Many Americans shuddering at the thought of either President Trump or Clinton

Even some of their own supporters will hold their noses voting for Trump and Clinton

David Usborne
New York
@dusborne
Thursday 14 July 2016 16:37
comments
Hillary Clinton gets some precious love on the trail
Hillary Clinton gets some precious love on the trail

More than four fifths of American voters say that the prospect of one or the other of the two main candidates for president – Hillary Clinton or Donald Trump – actually winning makes them afraid.

The uncommonly negative mood of the electorate is highlighted in a new Associated Press poll, which also found that roughly three quarters of those planning to vote will do so only to stop the candidate they like the least from winning – not because they actually like one of them.

In the meantime, evidence is accumulating that the sharp criticism voiced last week by the head of the FBI, James Comey, of Ms Clinton and her failure to follow proper procedures to keep her emails secure while Secretary of State has gravely impaired her standing amongst voters.

A New York Times/CBS survey released on Thursday found Ms Clinton tied with Mr Trump, the presumptive Republican nominee, nationally with 40 per cent support each. Last month, before the FBI concluded its email investigation, Ms Clinton had a six-point lead over the billionaire.

The same poll found that 67 per cent of Americans do not consider Ms Clinton to be honest or trustworthy, up five points since the last poll was taken. That is a dismal score that could weigh heavily on her as the campaign for the White House gathers pace. Mr Trump barely does better, however, with 62 per cent also labelling him as untrustworthy.

The AP-GfK survey stands out as the strongest indictment of both candidates and their failure to instill confidence in large swathes of the electorate. It found that 81 per cent of Americans would feel afraid following the election of one of the two politicians. A full quarter of those surveyed said they would be afraid regardless of whether it is Mr Trump or Ms Clinton who finally prevails.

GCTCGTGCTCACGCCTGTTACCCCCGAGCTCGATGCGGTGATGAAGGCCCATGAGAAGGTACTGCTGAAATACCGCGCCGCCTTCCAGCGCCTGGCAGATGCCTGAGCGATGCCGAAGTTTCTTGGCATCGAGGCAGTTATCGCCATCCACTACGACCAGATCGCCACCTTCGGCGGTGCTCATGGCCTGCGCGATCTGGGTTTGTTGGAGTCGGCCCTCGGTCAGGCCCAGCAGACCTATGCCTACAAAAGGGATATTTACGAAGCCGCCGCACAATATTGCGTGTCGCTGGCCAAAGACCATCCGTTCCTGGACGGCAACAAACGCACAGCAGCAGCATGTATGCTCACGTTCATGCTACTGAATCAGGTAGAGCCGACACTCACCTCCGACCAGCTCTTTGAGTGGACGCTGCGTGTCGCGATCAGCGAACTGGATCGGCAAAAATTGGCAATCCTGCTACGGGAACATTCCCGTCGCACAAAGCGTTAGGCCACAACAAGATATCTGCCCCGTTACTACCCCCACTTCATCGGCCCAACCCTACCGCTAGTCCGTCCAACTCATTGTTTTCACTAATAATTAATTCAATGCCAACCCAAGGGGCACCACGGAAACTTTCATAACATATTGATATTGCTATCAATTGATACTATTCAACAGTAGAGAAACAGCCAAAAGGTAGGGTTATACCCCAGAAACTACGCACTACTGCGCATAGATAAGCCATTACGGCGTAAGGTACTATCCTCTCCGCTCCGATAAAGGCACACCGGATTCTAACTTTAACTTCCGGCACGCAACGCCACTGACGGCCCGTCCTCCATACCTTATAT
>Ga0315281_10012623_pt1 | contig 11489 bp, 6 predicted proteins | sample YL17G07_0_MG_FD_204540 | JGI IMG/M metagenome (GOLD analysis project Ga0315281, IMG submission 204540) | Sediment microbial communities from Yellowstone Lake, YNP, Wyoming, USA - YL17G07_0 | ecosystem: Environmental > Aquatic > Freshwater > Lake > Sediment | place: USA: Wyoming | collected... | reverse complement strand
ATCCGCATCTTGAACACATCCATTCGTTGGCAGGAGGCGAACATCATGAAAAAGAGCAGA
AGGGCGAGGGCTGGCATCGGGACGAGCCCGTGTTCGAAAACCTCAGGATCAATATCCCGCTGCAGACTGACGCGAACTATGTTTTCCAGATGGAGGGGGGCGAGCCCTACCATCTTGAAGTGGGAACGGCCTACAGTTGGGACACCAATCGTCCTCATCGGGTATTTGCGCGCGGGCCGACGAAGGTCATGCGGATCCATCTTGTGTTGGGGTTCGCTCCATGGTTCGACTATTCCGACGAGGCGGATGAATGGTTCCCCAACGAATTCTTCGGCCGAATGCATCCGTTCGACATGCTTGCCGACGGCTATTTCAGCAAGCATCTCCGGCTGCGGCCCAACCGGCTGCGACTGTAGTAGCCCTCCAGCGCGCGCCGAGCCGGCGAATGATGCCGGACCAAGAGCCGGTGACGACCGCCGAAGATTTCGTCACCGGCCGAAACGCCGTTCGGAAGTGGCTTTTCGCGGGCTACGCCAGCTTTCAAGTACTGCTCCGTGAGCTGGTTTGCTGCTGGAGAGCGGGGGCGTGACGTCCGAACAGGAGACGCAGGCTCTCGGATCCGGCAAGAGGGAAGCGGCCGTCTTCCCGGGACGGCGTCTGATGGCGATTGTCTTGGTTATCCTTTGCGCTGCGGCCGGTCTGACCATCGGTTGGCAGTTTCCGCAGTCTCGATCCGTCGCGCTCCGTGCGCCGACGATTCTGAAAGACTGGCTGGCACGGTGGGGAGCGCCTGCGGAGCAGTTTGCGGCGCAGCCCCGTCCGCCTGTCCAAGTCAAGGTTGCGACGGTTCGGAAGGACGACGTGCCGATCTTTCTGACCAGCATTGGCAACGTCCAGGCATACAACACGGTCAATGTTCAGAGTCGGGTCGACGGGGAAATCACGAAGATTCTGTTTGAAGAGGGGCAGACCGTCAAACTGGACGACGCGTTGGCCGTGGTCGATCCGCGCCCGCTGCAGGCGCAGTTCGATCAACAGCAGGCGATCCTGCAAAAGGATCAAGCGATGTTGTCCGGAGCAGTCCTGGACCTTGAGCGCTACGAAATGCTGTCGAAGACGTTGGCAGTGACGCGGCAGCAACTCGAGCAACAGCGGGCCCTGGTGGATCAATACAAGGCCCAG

Suggesting that most Americans are anything but excited about their choices in November, the AP poll found that 57 per cent have an unfavourable view of Ms Clinton, compared to 37 per cent who have a favourable view. Sixty-three percent have a negative view of Mr Trump, compared to the 31 per cent who think well of him.

The survey found that 14 per cent of those planning to vote for Ms Clinton will do so even though they don’t like her. The same proportion of Mr Trump supporters indicated they also would be holding their noses while voting for him.

The latest drizzle of depressing numbers are coming out just as both major parties are preparing to shower their presumptive nominees with glitter, love and confetti at their respective conventions, beginning with the Republicans in Cleveland next week.

Both campaigns meanwhile are stirring frenzied speculation about their possible running-mate picks, with Mr Trump expected to unveil his vice-presidential choice on Friday morning, with Indiana Governor Mike Pence seen by some as the favourite. Other candidates for the number two slot include former House speaker Newt Gingrich and New Jersey Governor Chris Christie.

Indiana Governor Mike Pence (Getty)

For Ms Clinton, the new data is the clearest sign yet that her campaign had little to celebrate when the FBI announced that it would not recommend the filing of charges against her because of the email lapses. While that would indeed have been a disaster – possibly even fatal to her campaign – the remarks that Mr Comey made about the candidate have clearly taken a toll.

A new Rasmussen Reports survey out on Thursday showed Mr Trump surging past Ms Clinton with a wide 44-37 per cent lead. A Quinnipiac University survey also released this week showed the New Yorker taking a slight 42-39 per cent lead in the critical swing state of Florida. The same survey showed the candidates tied in Ohio and virtually tied in Pennsylvania.

In public statements, Mr Comey branded Ms Clinton’s actions in using a private email server as “extremely careless” and then directly contradicted some of the assertions she had made about how her unusual email arrangements had come about.

The remarks were damaging because they touched precisely on Ms Clinton’s most glaring perceived weakness – the sense that she considers herself somehow above the law and that she can’t help but massage the truth whenever something politically inconvenient arises.

Half of Ms Clinton's own supporters consider her only slightly or not at all honest, while more than a third say she's only slightly or not at all likable. Overall, only a quarter of Americans think Ms Clinton is at least somewhat honest.

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